Israel and Palestinian Authority, History
Sykes-Picot Agreement, efat, World Zionist Organization, Roman rulers, WZO
Although the modern state of Israel came into being in 1948, its history is based on an ancient Jewish connection to the region, a recurrent theme in Jewish tradition and writing since the 2nd millennium bc. King Saul established the first Hebrew state, the Kingdom of Israel, in the region of Palestine in the 11th century bc. Saulís successors, David and Solomon, further consolidated the kingdom. The southern part soon became the independent kingdom of Judah. When both kingdoms were defeated by the 6th century bc, most Jews were exiled from Palestine. The desire of the exiled Jews, known collectively as the Diaspora, to return to their historical homeland is recorded in the Bible and became a universal Jewish theme after Roman rulers destroyed the ancient city of Jerusalem in ad 70.
The modern concept of a Jewish homeland in Palestine began in the late 19th century, when the region was part of the Ottoman Empire. In 1880 Palestine had a Jewish population of about 25,000, composing about 5 percent of the total population in the predominantly Arab region. Jews resided primarily in Jerusalem and in other holy cities such as ?efat, Tiberias, and Hebron. In the early 1880s Eastern European Jews, primarily from Russia and Poland, began to immigrate to the region to escape persecution. Beginning in the mid-1890s Zionism, the movement to unite Jews of the Diaspora and settle them in Palestine, further bolstered immigration. In his book The Jewish State (1896), Hungarian-born Jewish journalist Theodor Herzl analyzed the causes of anti-Semitism and proposed as a solution the creation of a Jewish state in Palestine. In 1897 Herzl convened the first Zionist Congress, representing Jewish communities and organizations throughout the world, in Basel, Switzerland. The congress formulated the Basel Program, which defined Zionismís goal: ďto create for the Jewish people a home in Palestine secured by public law.Ē The congress also established the movementís administrative body, the World Zionist Organization (WZO).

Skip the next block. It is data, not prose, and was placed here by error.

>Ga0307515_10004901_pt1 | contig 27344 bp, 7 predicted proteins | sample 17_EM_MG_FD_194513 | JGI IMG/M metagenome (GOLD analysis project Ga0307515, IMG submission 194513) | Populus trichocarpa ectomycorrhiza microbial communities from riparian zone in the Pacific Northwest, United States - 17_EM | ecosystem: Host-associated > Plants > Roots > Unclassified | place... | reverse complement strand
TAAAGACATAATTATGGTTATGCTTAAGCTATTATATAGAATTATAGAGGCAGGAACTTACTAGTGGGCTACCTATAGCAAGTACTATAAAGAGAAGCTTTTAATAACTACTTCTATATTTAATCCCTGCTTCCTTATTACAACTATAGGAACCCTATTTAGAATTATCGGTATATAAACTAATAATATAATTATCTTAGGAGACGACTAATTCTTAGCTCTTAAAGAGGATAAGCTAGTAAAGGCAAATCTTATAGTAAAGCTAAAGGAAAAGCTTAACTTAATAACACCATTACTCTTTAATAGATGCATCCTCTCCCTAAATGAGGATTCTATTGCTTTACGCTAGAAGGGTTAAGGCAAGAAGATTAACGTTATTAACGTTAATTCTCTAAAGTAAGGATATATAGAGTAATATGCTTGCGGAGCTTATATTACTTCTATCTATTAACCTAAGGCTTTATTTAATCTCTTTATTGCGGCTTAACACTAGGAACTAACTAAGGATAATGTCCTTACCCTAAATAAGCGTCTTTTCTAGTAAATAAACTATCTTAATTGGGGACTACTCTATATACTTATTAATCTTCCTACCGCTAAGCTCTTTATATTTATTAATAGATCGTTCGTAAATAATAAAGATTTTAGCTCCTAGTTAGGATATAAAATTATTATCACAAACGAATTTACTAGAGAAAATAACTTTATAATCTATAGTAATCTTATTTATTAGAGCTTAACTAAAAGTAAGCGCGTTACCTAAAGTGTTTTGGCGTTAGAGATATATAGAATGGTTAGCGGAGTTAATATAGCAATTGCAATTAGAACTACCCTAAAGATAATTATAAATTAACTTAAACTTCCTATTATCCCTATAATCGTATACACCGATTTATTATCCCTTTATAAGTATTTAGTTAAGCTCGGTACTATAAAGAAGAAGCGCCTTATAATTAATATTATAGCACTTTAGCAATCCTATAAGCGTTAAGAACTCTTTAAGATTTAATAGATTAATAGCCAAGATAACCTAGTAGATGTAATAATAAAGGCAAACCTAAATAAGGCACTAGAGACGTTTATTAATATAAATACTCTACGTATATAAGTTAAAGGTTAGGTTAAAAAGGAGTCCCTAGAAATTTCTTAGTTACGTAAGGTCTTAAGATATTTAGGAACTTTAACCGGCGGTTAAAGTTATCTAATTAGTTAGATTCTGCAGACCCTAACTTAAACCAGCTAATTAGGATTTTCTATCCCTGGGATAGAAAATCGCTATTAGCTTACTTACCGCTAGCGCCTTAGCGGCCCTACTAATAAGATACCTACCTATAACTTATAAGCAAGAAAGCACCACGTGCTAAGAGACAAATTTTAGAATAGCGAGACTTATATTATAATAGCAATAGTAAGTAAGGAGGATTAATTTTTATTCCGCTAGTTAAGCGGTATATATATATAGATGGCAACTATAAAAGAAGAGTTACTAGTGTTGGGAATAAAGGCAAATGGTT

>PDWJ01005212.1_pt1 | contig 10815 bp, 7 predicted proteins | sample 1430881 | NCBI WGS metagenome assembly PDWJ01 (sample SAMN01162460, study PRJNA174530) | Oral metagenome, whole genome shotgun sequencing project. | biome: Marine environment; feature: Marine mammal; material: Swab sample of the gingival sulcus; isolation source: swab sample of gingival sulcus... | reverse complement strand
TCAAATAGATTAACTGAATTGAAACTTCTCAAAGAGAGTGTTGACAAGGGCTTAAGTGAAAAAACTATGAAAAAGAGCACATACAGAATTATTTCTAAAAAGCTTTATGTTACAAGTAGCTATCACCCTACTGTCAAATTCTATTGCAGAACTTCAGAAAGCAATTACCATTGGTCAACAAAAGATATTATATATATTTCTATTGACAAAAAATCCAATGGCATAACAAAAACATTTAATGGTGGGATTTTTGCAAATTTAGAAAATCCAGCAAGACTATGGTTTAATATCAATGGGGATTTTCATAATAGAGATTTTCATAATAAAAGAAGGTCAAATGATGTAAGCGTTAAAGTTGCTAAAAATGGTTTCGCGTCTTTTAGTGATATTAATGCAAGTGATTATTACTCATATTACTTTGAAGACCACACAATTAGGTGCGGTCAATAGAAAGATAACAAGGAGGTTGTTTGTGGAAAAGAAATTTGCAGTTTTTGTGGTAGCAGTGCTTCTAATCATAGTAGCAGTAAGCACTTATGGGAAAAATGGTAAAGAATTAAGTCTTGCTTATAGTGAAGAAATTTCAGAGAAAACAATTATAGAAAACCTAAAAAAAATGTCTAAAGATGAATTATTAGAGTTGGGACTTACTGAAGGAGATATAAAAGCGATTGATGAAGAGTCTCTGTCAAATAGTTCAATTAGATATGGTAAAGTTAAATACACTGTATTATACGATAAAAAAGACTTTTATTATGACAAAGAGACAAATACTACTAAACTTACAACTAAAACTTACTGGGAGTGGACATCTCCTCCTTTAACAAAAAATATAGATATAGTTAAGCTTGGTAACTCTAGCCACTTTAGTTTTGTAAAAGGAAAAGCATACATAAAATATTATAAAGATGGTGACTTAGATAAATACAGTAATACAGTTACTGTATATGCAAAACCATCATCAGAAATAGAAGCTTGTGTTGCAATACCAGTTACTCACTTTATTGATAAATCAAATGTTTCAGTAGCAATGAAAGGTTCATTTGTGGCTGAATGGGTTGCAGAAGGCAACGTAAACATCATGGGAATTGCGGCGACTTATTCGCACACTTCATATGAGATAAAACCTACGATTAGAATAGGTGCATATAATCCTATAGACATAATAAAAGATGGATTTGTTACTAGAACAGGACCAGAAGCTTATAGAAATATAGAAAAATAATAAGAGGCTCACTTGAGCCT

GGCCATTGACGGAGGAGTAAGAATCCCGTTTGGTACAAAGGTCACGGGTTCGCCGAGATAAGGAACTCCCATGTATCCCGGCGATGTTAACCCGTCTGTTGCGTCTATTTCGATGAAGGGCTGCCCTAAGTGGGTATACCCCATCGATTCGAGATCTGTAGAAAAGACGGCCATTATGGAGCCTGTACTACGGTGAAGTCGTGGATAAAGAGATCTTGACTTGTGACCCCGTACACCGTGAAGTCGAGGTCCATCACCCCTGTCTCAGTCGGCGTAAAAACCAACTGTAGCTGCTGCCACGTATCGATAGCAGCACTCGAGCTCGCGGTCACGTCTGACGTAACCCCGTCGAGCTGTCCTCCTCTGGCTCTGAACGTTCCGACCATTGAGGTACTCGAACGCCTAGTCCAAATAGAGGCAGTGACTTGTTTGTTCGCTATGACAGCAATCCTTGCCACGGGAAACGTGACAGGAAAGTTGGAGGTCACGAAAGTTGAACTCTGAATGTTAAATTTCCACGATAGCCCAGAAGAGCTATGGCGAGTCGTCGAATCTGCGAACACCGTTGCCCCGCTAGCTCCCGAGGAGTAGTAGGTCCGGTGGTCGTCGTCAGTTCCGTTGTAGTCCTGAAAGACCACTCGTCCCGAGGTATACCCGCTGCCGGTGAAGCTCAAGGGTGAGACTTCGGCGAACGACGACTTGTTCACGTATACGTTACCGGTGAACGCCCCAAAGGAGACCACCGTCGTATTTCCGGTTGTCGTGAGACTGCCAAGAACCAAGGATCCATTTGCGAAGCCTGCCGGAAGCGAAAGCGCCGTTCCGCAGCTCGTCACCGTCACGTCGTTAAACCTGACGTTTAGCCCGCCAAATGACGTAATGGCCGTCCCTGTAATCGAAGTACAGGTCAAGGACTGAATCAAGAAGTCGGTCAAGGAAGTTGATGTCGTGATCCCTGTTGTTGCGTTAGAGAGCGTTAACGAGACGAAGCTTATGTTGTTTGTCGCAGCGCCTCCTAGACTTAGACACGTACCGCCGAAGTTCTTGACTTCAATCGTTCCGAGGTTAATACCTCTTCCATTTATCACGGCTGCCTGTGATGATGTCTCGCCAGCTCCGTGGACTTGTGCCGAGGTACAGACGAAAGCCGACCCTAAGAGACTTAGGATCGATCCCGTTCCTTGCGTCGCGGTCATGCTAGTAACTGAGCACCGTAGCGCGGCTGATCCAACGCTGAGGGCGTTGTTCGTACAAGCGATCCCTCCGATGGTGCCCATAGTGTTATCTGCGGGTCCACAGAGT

By 1914 the Jewish population of Palestine had grown to about 85,000, or about 12 percent of the total population. In 1917, during World War I, the British government issued the Balfour Declaration, which expressed Britainís support for the establishment of a national home for the Jewish people in Palestine. By issuing the declaration Britain apparently hoped to generate support from both American and Russian Jews for the Allied war effort and to preempt efforts by its rival, Germany, to win Jewish support by issuing a similar declaration. Britainís main long-term goal was to retain Palestine as a strategic territory after the war. Despite these underlying motives, the Zionist movement saw the declaration as an important achievement promoting Jewish settlement and development in Palestine. However, the British had already made two previous agreements to others in the region. In the Sykes-Picot Agreement of 1916 Britain had agreed to split the Ottoman lands into British, French, and Russian areas of control upon defeating the Ottomans. The British had also made vague promises in 1915 and 1916 to support Arab independence in the lands of the former Ottoman Empire in return for Arab support of British forces against the Ottomans. Aided by the Arabs, the British captured Palestine from the Ottomans in 1917 and 1918.
>> The British Mandate Period
>> Independence and War
>> The Postwar Period
>> The Suez Crisis
>> The Six-Day War
>> The War of 1973
>> Peace with Egypt
>> Invasion of Lebanon
>> The Intifada and the Persian Gulf War
>> The Peace Process
>> Barakís Tenure
>> Sharon Becomes Prime Minister
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